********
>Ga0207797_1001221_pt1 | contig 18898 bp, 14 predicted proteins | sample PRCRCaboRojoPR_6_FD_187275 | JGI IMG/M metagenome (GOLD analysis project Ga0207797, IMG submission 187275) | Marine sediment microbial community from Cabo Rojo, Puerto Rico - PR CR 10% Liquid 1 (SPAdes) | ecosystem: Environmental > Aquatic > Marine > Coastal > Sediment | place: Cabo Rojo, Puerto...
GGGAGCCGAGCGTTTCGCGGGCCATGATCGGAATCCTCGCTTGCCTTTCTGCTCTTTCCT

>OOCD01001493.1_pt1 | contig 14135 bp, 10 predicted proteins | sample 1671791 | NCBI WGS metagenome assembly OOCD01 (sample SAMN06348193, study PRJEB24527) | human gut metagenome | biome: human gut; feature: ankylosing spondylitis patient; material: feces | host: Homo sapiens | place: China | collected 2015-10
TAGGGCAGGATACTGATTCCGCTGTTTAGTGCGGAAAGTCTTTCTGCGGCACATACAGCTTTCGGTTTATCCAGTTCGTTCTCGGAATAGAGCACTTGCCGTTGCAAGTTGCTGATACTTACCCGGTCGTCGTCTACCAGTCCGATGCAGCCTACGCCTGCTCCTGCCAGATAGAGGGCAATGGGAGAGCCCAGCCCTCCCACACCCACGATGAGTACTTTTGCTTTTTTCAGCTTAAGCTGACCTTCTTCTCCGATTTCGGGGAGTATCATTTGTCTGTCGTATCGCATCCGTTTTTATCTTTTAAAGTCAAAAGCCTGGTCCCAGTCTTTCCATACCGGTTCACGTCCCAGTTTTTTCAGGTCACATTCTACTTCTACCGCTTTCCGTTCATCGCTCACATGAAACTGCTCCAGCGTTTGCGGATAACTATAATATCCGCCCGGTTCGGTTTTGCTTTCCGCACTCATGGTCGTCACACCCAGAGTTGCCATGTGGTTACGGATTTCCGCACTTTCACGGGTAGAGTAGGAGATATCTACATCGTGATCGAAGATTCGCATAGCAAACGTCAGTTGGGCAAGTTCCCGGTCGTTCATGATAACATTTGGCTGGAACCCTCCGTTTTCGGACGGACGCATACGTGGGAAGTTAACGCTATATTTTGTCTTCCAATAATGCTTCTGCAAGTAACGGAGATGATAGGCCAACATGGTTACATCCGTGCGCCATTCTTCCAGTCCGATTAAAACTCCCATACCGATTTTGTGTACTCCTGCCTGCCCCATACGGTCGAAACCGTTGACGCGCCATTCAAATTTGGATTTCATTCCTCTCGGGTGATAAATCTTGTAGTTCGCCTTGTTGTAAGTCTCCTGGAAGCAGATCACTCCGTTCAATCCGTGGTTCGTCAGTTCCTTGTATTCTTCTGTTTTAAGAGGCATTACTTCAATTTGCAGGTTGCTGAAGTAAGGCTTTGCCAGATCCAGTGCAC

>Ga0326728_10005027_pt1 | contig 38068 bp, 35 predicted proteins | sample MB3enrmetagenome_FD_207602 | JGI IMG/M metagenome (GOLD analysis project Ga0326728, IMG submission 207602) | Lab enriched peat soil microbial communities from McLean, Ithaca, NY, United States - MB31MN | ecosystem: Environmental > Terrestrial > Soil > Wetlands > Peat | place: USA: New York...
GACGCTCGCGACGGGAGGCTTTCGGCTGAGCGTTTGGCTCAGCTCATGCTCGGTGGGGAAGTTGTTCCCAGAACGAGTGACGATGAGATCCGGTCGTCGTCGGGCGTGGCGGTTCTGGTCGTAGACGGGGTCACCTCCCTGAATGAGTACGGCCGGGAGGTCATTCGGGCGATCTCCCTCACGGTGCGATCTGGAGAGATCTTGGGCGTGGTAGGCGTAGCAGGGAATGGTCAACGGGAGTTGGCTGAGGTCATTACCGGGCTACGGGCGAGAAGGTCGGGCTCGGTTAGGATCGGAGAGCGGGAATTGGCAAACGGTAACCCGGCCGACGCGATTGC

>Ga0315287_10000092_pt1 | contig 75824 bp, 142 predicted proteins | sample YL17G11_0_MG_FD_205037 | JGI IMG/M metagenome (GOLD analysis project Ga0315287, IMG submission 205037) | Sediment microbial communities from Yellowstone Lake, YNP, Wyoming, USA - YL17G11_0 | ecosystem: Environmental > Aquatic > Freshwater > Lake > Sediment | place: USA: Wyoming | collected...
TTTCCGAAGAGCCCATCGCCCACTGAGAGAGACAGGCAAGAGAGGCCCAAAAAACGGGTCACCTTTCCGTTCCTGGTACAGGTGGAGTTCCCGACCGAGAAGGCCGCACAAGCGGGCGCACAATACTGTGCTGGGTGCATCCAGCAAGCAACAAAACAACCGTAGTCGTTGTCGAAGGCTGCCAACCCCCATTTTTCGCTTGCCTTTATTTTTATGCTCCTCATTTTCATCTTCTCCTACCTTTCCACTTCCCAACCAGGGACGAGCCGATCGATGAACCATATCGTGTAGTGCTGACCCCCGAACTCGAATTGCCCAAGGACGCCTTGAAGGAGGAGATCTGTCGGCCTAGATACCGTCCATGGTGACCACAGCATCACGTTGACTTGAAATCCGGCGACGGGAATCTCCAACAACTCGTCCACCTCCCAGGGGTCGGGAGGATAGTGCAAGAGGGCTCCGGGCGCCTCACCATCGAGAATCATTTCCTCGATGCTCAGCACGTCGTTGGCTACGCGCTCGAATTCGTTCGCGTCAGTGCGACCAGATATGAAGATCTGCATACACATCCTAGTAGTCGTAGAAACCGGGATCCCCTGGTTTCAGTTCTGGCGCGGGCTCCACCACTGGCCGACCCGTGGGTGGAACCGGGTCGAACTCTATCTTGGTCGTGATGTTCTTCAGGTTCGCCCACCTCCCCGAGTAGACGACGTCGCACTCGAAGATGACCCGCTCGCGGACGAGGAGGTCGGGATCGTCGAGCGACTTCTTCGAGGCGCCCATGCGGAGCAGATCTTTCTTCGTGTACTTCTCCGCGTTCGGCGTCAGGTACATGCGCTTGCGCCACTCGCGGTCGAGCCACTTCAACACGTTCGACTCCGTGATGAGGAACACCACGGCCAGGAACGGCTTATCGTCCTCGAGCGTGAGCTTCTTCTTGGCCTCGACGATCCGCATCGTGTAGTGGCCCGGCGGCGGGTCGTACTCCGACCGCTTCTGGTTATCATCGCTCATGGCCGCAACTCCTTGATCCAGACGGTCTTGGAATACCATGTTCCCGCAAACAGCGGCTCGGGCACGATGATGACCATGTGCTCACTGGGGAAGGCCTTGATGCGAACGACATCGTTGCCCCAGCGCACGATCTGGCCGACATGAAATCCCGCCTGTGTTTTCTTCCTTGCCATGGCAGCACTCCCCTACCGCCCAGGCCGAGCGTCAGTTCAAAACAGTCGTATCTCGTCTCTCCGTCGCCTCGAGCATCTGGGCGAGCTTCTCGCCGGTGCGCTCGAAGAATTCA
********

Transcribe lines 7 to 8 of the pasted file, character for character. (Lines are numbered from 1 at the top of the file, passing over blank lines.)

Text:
>Ga0315287_10000092_pt1 | contig 75824 bp, 142 predicted proteins | sample YL17G11_0_MG_FD_205037 | JGI IMG/M metagenome (GOLD analysis project Ga0315287, IMG submission 205037) | Sediment microbial communities from Yellowstone Lake, YNP, Wyoming, USA - YL17G11_0 | ecosystem: Environmental > Aquatic > Freshwater > Lake > Sediment | place: USA: Wyoming | collected...
TTTCCGAAGAGCCCATCGCCCACTGAGAGAGACAGGCAAGAGAGGCCCAAAAAACGGGTCACCTTTCCGTTCCTGGTACAGGTGGAGTTCCCGACCGAGAAGGCCGCACAAGCGGGCGCACAATACTGTGCTGGGTGCATCCAGCAAGCAACAAAACAACCGTAGTCGTTGTCGAAGGCTGCCAACCCCCATTTTTCGCTTGCCTTTATTTTTATGCTCCTCATTTTCATCTTCTCCTACCTTTCCACTTCCCAACCAGGGACGAGCCGATCGATGAACCATATCGTGTAGTGCTGACCCCCGAACTCGAATTGCCCAAGGACGCCTTGAAGGAGGAGATCTGTCGGCCTAGATACCGTCCATGGTGACCACAGCATCACGTTGACTTGAAATCCGGCGACGGGAATCTCCAACAACTCGTCCACCTCCCAGGGGTCGGGAGGATAGTGCAAGAGGGCTCCGGGCGCCTCACCATCGAGAATCATTTCCTCGATGCTCAGCACGTCGTTGGCTACGCGCTCGAATTCGTTCGCGTCAGTGCGACCAGATATGAAGATCTGCATACACATCCTAGTAGTCGTAGAAACCGGGATCCCCTGGTTTCAGTTCTGGCGCGGGCTCCACCACTGGCCGACCCGTGGGTGGAACCGGGTCGAACTCTATCTTGGTCGTGATGTTCTTCAGGTTCGCCCACCTCCCCGAGTAGACGACGTCGCACTCGAAGATGACCCGCTCGCGGACGAGGAGGTCGGGATCGTCGAGCGACTTCTTCGAGGCGCCCATGCGGAGCAGATCTTTCTTCGTGTACTTCTCCGCGTTCGGCGTCAGGTACATGCGCTTGCGCCACTCGCGGTCGAGCCACTTCAACACGTTCGACTCCGTGATGAGGAACACCACGGCCAGGAACGGCTTATCGTCCTCGAGCGTGAGCTTCTTCTTGGCCTCGACGATCCGCATCGTGTAGTGGCCCGGCGGCGGGTCGTACTCCGACCGCTTCTGGTTATCATCGCTCATGGCCGCAACTCCTTGATCCAGACGGTCTTGGAATACCATGTTCCCGCAAACAGCGGCTCGGGCACGATGATGACCATGTGCTCACTGGGGAAGGCCTTGATGCGAACGACATCGTTGCCCCAGCGCACGATCTGGCCGACATGAAATCCCGCCTGTGTTTTCTTCCTTGCCATGGCAGCACTCCCCTACCGCCCAGGCCGAGCGTCAGTTCAAAACAGTCGTATCTCGTCTCTCCGTCGCCTCGAGCATCTGGGCGAGCTTCTCGCCGGTGCGCTCGAAGAATTCA